First off, it says Trump bought a six-foot portrait of himself -- there's a photo of it -- at a charity auction using charity money. The lawsuit also says $100,000 of charity money was used to settle legal claims against Trump's Mar-a-Lago resort in Florida.

And similarly, the lawsuit also says another $158,000 of charity money was used to settle legal claims against the Trump National Golf Club in 2008. And this incident allegedly involved a hole-in-one tournament.

Now, let me also read a part of a statement from New York Attorney General Barbara Underwood. She said, "Our petition detailed a shocking pattern of illegality involving the Trump Foundation, including unlawful coordination with the Trump presidential campaign, repeated and willful self-dealing and much more. This amounted to the Trump Foundation functioning as little more than a checkbook to serve Mr. Trump's business and political interests."

Now, the A.G.'s office says it will review which charities will receive the remainder of the Trump Foundation's assets -- Wolf.

BLITZER: M.J., the lawsuit against the foundation will continue despite the charity, the Trump charity now shutting down. So what comes next?


LEE: That's right. You know, even with the Trump Foundation shutting down, this lawsuit is still ongoing. The New York AG's office would like to see two other things happen.

First, they want $2.8 million in restitution plus additional penalties. And second, they also want to ban Trump from serving as a director or trustee of a New York nonprofit for ten years. And similarly, they also want other board members of the organization, the Trump children, to also be banned for serving on a nonprofit for one year.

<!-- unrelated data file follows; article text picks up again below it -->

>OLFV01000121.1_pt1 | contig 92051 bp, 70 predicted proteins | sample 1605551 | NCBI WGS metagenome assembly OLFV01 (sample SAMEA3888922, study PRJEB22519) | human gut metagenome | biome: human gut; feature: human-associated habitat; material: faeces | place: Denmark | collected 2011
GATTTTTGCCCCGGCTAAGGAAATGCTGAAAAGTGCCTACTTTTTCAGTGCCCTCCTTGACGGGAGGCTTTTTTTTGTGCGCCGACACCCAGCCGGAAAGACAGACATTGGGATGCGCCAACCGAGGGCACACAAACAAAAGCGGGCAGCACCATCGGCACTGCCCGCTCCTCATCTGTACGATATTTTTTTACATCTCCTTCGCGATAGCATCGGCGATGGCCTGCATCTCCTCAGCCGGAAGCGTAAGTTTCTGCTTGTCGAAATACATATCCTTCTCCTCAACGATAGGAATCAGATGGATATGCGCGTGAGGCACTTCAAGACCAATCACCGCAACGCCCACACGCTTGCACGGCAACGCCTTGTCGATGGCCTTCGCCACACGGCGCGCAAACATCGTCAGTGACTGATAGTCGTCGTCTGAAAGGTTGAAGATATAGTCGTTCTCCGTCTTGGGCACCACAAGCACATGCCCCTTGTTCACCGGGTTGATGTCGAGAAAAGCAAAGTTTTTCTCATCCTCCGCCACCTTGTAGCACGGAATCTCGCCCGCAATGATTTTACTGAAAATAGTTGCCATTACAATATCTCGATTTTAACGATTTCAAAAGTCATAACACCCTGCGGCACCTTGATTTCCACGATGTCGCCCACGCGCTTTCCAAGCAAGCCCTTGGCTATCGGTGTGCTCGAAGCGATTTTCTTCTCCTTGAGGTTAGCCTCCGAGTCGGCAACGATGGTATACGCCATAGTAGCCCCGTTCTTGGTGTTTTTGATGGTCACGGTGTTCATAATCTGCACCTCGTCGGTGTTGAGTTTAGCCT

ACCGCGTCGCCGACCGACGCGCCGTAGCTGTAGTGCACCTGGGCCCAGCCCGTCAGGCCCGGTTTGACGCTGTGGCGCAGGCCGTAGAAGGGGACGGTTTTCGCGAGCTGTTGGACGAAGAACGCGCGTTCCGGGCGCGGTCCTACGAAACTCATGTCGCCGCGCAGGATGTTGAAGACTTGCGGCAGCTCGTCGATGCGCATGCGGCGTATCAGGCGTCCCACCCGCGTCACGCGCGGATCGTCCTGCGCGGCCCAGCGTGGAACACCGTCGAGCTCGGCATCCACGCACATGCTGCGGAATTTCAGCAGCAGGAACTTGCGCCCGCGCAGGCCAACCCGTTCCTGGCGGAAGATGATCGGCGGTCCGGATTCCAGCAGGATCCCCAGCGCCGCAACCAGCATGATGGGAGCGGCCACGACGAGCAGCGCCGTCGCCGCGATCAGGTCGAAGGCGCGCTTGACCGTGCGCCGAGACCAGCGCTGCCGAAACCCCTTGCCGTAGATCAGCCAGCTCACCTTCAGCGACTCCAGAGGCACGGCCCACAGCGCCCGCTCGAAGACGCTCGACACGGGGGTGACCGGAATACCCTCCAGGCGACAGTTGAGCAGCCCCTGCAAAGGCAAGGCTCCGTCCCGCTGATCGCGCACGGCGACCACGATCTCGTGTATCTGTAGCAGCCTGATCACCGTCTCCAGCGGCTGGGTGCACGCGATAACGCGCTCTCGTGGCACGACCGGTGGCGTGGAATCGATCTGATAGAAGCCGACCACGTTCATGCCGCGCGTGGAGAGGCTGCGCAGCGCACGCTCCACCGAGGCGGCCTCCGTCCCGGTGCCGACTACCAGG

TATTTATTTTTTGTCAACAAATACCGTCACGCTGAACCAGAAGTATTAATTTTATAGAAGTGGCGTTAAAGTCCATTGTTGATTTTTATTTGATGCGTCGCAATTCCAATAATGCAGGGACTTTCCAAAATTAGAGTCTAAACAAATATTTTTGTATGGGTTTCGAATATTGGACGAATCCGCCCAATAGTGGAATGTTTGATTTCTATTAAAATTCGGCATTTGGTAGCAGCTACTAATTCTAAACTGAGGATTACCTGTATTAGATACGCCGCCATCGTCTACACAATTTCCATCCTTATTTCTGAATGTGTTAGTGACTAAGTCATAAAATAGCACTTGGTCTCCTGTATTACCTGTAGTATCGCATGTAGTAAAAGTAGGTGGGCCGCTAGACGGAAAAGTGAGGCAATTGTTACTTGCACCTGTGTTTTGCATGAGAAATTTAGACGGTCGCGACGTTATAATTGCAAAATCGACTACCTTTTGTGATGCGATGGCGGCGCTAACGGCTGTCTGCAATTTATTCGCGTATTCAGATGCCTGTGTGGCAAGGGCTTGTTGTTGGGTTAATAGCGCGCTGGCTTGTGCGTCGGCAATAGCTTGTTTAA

I should also note, White House spokeswoman Sarah Sanders would not comment on the Trump Foundation news at the press briefing earlier today, but a lawyer for the Trump Foundation called the AG's announcement misleading, saying the foundation has actually been planning to dissolve since Trump's election in 2016. The lawyer also said the lawsuit was politically motivated -- Wolf.

BLITZER: MJ, thanks very much.

Let's go back to our analysts.

Michael Zeldin, how significant is this?

ZELDIN: Well, it is significant inasmuch as it says there is a pattern of illegal activity that the Trump Organization has engaged in. That pattern of illegal activity we see again in the lawsuits that involve the inauguration, domestic and foreign contributions to the inauguration for the Trump benefit, and also for the emoluments case where they are saying that they're profiting off of their time in office.

So, you see a pattern here of lawsuits, some by the government, some private sector, which says this essentially is a corrupt group of people running their operation for their own financial benefit.

BLITZER: You know, Jeffrey --


BLITZER: Go ahead, Jeffrey.

TOOBIN: I have a somewhat different view. I think it is significant because the evidence makes you want to puke.

I mean, this is -- I mean, think about this. This is a charity. You know, he gets tax deductions for putting money into this charity. This is like giving money to the Red Cross or the American Cancer Society which give money to solve diseases.

And what do they spend their money on? Buying a portrait of Donald Trump? I mean, is there clearer evidence that the Trump enterprise is just a grift, that this is just a way of preserving and maintaining and making money for the Trump Organization?

I mean, this is a charity. I mean, it is one thing to -- you know, to make money in a business enterprise. I mean, that's what people are supposed to do. But the whole point of a charity is to give money to do good works, and this is the Trump idea of good works.